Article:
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anonymous

  • one year ago

someone could help me here , please .

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  1. anonymous
    • one year ago
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  2. anonymous
    • one year ago
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    i don't know what method i have to use there. :l

  3. UsukiDoll
    • one year ago
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    I only have a slight idea for the first one given n is an odd integer \[\geq 5 \] so your n must be an odd number greater than or equal to 5

  4. UsukiDoll
    • one year ago
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    x, y - positive integers.. so we just have to pick all positive numbers

  5. UsukiDoll
    • one year ago
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    @baad1994 try letting x = 1 , y = 3, and n = 7 for x+2y=n

  6. perl
    • one year ago
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    *

  7. UsukiDoll
    • one year ago
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    @perl I have no idea if I had the right idea for the first one.... T__________________T I think I did, but it's only some combinations

  8. dumbcow
    • one year ago
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    since there are an infinite num of odd integers, there will be an infinite num of (x,y) pairs i guess they want an expression in terms of n first notice that x = n - 2y , so 2y <= n-1 since x must be positive also y is pos integer 1,2,3 ... n-1 then num of possible y-values and num of pairs for any given n is (n-1)/2 total num of pairs is then just the infinite sum \[\sum_{i=2}^{\infty} \frac{n-1}{2}, n = 2i +1\] which simplifies to \[\sum_{i=2}^{\infty} i\]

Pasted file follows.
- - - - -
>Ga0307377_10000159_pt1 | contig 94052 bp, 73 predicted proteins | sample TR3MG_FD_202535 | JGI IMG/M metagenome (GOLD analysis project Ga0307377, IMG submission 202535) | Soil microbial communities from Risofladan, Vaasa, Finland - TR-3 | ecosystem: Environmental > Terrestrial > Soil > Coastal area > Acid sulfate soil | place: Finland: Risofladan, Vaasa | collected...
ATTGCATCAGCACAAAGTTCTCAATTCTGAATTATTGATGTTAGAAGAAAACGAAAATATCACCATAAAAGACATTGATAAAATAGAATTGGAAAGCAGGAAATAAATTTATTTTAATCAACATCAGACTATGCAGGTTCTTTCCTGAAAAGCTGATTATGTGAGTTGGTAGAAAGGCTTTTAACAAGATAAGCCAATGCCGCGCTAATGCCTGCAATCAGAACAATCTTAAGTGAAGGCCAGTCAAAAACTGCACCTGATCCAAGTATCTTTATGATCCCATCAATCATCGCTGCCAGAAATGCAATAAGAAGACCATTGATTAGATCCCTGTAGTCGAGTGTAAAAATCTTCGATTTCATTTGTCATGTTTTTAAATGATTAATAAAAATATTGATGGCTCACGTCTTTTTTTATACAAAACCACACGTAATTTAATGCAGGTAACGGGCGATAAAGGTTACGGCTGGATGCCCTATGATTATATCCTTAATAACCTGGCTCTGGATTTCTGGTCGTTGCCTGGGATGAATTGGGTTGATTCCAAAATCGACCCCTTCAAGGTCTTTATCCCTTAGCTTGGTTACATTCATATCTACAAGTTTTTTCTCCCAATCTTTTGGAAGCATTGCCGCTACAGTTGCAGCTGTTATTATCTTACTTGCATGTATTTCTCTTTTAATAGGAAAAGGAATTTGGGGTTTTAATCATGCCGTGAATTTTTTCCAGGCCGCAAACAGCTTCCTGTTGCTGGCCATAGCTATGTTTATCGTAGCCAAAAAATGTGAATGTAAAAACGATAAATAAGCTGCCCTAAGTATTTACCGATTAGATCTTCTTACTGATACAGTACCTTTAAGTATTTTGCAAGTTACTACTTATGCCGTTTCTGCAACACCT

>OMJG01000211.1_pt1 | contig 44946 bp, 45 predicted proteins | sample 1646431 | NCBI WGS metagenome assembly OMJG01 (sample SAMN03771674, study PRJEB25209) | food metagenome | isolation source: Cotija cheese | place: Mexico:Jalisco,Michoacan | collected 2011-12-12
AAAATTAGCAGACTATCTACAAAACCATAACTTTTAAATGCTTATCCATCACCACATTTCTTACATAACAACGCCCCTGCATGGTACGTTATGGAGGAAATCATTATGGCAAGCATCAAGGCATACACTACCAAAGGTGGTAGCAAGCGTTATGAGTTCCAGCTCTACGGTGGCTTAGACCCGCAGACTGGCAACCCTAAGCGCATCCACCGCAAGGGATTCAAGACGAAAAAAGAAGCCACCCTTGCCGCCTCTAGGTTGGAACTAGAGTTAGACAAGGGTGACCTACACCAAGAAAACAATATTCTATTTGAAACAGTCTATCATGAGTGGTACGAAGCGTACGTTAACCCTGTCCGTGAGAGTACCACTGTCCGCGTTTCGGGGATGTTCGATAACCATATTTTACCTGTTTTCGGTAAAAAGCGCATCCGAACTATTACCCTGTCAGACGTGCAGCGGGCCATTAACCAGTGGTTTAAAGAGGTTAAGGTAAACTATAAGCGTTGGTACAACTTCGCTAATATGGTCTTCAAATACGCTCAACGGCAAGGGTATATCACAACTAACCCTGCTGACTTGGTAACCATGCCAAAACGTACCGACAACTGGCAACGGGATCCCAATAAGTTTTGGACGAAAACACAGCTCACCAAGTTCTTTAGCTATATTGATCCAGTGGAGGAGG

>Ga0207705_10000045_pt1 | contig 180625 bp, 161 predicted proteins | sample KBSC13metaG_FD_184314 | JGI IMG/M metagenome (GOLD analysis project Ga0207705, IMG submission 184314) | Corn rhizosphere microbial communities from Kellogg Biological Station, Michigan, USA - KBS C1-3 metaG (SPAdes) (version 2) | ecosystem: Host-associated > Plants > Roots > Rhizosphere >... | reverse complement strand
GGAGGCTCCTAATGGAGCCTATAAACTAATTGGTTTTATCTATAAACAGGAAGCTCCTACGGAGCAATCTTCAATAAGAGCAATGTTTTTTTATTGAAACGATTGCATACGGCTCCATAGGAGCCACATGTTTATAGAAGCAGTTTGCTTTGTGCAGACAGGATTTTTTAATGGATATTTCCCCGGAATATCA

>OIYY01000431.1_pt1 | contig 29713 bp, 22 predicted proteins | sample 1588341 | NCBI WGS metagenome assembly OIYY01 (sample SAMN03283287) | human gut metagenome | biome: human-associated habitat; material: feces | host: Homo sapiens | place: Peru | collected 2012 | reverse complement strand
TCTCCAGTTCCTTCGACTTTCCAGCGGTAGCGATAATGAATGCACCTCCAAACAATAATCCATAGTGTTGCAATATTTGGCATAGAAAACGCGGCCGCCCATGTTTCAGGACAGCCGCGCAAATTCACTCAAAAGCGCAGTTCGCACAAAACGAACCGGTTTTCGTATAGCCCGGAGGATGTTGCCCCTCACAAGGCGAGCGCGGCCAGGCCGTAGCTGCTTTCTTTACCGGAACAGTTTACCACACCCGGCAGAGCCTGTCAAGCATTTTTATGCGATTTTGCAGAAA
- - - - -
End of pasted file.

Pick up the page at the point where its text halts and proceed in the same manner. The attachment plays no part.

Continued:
9. perl
    • one year ago
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    \(\color{blue}{\text{Originally Posted by}}\) @dumbcow since there are an infinite num of odd integers, there will be an infinite num of (x,y) pairs i guess they want an expression in terms of n first notice that x = n - 2y , so 2y <= n-1 since x must be positive `also y is pos integer 1,2,3 ... n-1` \(\color{blue}{\text{End of Quote}}\) Question. Should that say y is a pos. integer 1,2,3,.. (n-1)/2

  10. dumbcow
    • one year ago
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    ahh yes, thank you for the correction

  11. perl
    • one year ago
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    Nice solution :)

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spraguer (Moderator)
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